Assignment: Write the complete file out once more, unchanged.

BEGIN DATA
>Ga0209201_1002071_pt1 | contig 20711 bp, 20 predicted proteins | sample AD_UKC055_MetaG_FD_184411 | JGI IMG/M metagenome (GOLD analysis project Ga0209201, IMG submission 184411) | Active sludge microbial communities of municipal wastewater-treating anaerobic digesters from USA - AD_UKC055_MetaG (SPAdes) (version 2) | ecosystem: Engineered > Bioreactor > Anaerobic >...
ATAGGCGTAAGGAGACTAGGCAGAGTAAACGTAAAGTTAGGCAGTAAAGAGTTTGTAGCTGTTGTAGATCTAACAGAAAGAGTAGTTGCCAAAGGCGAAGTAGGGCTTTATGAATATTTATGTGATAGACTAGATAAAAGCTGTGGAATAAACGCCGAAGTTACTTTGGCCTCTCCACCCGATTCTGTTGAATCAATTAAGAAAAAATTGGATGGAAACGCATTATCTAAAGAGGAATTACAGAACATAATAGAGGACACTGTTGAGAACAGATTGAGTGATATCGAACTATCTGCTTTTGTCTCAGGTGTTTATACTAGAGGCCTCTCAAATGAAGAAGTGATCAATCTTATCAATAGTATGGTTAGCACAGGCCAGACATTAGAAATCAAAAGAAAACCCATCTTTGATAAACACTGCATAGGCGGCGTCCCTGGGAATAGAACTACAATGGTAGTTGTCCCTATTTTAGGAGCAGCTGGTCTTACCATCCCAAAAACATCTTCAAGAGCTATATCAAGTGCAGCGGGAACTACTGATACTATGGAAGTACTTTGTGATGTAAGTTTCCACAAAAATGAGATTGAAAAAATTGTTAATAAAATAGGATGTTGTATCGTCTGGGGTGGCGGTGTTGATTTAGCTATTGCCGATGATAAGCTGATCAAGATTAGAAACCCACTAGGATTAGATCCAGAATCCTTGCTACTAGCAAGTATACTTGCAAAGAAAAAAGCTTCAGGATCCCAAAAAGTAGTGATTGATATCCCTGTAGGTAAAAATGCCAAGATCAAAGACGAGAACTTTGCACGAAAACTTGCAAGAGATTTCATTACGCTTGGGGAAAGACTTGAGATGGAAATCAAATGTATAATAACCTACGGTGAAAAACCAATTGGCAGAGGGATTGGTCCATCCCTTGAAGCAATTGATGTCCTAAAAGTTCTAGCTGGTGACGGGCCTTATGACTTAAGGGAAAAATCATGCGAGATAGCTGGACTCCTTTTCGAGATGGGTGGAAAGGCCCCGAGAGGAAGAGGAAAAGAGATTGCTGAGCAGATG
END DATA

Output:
>Ga0209201_1002071_pt1 | contig 20711 bp, 20 predicted proteins | sample AD_UKC055_MetaG_FD_184411 | JGI IMG/M metagenome (GOLD analysis project Ga0209201, IMG submission 184411) | Active sludge microbial communities of municipal wastewater-treating anaerobic digesters from USA - AD_UKC055_MetaG (SPAdes) (version 2) | ecosystem: Engineered > Bioreactor > Anaerobic >...
ATAGGCGTAAGGAGACTAGGCAGAGTAAACGTAAAGTTAGGCAGTAAAGAGTTTGTAGCTGTTGTAGATCTAACAGAAAGAGTAGTTGCCAAAGGCGAAGTAGGGCTTTATGAATATTTATGTGATAGACTAGATAAAAGCTGTGGAATAAACGCCGAAGTTACTTTGGCCTCTCCACCCGATTCTGTTGAATCAATTAAGAAAAAATTGGATGGAAACGCATTATCTAAAGAGGAATTACAGAACATAATAGAGGACACTGTTGAGAACAGATTGAGTGATATCGAACTATCTGCTTTTGTCTCAGGTGTTTATACTAGAGGCCTCTCAAATGAAGAAGTGATCAATCTTATCAATAGTATGGTTAGCACAGGCCAGACATTAGAAATCAAAAGAAAACCCATCTTTGATAAACACTGCATAGGCGGCGTCCCTGGGAATAGAACTACAATGGTAGTTGTCCCTATTTTAGGAGCAGCTGGTCTTACCATCCCAAAAACATCTTCAAGAGCTATATCAAGTGCAGCGGGAACTACTGATACTATGGAAGTACTTTGTGATGTAAGTTTCCACAAAAATGAGATTGAAAAAATTGTTAATAAAATAGGATGTTGTATCGTCTGGGGTGGCGGTGTTGATTTAGCTATTGCCGATGATAAGCTGATCAAGATTAGAAACCCACTAGGATTAGATCCAGAATCCTTGCTACTAGCAAGTATACTTGCAAAGAAAAAAGCTTCAGGATCCCAAAAAGTAGTGATTGATATCCCTGTAGGTAAAAATGCCAAGATCAAAGACGAGAACTTTGCACGAAAACTTGCAAGAGATTTCATTACGCTTGGGGAAAGACTTGAGATGGAAATCAAATGTATAATAACCTACGGTGAAAAACCAATTGGCAGAGGGATTGGTCCATCCCTTGAAGCAATTGATGTCCTAAAAGTTCTAGCTGGTGACGGGCCTTATGACTTAAGGGAAAAATCATGCGAGATAGCTGGACTCCTTTTCGAGATGGGTGGAAAGGCCCCGAGAGGAAGAGGAAAAGAGATTGCTGAGCAGATG